Investors are hungry to support startups looking to challenge incumbent health plans in the red-hot Medicare Advantage space
The latest example is San Francisco-based company Clover Health raising another $500 million led by existing investor Greenoaks Capital, even after a series of missteps a few years back that culminated in co-founder and former CTO Kris Gale stepping down from his role.
The new funding amount was initially reported by TechCrunch and independently verified by MedCity News.
As part of the financing, Clover Health CTO Andrew Toy has been promoted to the position of CTO and president and now sits on the company’s board of directors.
Clover Health – like its rivals in the space – has pursued a narrow network strategy that focuses on partnerships with a select group of providers and the development of a strong data infrastructure to more effectively and efficiently route care.
Clover CEO Vivek Garipalli touted the company’s 35 percent membership growth over the past year as well as well as their machine learning models which has an 85 percent accuracy in identifying members at risk of hospitalization in the next 28 days, in a blog announcing the new funding round.
Last year, the company launched an in-home primary care service informed by genomic testing that is meant to take care of their highest risk (and most expensive) members.
Clover Health was originally founded in 2012 and has raised around $925 million from investors including Google Ventures, Sequoia Capital and First Round Capital. Their last $130 million Series D financing round valued the company at $1.2 billion.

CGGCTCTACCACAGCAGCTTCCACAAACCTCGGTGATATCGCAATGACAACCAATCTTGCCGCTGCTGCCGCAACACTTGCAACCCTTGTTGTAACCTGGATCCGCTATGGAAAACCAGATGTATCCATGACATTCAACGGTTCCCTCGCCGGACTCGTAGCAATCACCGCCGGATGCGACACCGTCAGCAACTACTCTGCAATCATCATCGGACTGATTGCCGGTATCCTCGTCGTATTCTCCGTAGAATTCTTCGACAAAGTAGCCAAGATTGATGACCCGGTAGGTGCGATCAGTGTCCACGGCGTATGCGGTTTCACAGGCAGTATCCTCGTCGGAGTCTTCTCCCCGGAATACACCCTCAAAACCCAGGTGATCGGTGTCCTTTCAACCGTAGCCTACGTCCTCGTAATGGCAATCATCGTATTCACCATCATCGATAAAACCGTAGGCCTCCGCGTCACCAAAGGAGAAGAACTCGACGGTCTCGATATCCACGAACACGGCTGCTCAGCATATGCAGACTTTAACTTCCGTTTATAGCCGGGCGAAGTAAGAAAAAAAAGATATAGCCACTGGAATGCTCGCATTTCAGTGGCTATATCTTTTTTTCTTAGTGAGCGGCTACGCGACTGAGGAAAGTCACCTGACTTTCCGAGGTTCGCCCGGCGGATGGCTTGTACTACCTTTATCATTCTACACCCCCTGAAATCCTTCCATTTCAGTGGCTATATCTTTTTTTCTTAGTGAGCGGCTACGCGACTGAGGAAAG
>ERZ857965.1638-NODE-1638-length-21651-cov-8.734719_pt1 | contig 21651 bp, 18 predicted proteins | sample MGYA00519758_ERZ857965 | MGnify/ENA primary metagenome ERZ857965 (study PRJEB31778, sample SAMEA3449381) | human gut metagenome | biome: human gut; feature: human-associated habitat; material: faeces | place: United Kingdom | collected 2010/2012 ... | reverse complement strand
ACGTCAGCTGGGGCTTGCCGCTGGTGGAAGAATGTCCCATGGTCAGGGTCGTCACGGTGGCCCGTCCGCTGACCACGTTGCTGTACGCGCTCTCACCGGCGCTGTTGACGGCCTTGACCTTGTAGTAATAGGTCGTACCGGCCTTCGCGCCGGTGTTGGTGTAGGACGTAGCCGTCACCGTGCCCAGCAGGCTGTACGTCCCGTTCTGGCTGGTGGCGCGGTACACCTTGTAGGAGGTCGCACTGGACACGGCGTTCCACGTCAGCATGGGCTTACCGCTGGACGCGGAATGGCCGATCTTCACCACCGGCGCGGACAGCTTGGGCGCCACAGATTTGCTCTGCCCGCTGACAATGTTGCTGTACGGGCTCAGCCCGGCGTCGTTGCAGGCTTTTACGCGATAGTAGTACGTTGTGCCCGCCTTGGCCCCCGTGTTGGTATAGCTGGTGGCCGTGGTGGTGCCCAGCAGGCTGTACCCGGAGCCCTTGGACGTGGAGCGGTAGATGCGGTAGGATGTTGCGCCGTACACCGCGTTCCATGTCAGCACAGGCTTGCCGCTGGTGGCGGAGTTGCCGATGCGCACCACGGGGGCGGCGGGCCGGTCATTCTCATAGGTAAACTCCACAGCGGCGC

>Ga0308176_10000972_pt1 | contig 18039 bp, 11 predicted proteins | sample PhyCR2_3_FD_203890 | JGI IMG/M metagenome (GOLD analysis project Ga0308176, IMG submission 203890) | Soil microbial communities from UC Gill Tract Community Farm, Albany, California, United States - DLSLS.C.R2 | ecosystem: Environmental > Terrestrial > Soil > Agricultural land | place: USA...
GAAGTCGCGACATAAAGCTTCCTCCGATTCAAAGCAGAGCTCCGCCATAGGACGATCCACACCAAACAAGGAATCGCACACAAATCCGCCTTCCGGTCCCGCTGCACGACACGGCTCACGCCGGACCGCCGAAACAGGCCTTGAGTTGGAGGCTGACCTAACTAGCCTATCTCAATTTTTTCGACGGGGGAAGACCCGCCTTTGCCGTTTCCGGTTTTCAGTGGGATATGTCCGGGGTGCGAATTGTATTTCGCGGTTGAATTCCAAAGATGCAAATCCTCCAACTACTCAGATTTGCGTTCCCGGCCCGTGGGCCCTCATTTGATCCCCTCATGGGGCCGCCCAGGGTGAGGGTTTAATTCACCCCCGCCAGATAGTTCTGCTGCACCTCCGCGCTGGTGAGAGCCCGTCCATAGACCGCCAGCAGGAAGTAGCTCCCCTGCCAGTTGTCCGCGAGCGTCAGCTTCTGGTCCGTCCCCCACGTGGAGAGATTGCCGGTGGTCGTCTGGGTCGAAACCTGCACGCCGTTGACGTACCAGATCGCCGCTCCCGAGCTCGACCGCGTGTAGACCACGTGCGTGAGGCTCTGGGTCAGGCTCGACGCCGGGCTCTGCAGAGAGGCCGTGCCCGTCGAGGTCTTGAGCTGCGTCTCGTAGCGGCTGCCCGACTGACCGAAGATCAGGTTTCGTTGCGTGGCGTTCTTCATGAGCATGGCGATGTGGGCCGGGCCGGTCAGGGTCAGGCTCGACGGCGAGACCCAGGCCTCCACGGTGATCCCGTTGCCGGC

Another insuretech company, New York-based Oscar Health received a $375 million investment from Google parent company Alphabet last year to help them enter the Medicare Advantage market.
Business interest in Medicare Advantage has been booming, driven by the demographic reality of the country’s aging population.
Medicare Advantage enrollment in 2018 topped 20 million and has continued to increase year-over-year. What’s more is that the sheer number of options available to beneficiaries have also been exploding, with around 3,700 Medicare Advantage plan choices in 2019.
By 2025, Medicare Advantage is projected to grow to more than $500 billion in annual revenue and more than 38 million members.
It’s not only startups that see the value in picking up that expanding market share. Traditional health plans like Cigna, UnitedHealthcare and Aetna have seen Medicare Advantage as major potential growth avenues.
The largest player in the space, insurer UnitedHealthcare has nearly 5 million Medicare Advantage enrollees.
Clover, by contrast, has only around 40,000 members across New Jersey, Arizona, Pennsylvania, South Carolina, Texas, Tennessee and Georgia.
The gap between those numbers comes with a nod to the difficulty of being an upstart payer organization and an acknowledgement that in order to find success Clover needs to be in the business for the long-haul.
“The Medicare Advantage space, however, is not easy – there are enormous barriers to entry,” Garipalli wrote in his blog post.
“Clover is committed to taking a long-term view – decades long – because we know healthcare is not for the faint of heart. This kind of determination is essential for making fundamental, positive change for patients.”
Photo: abluecup, Getty Images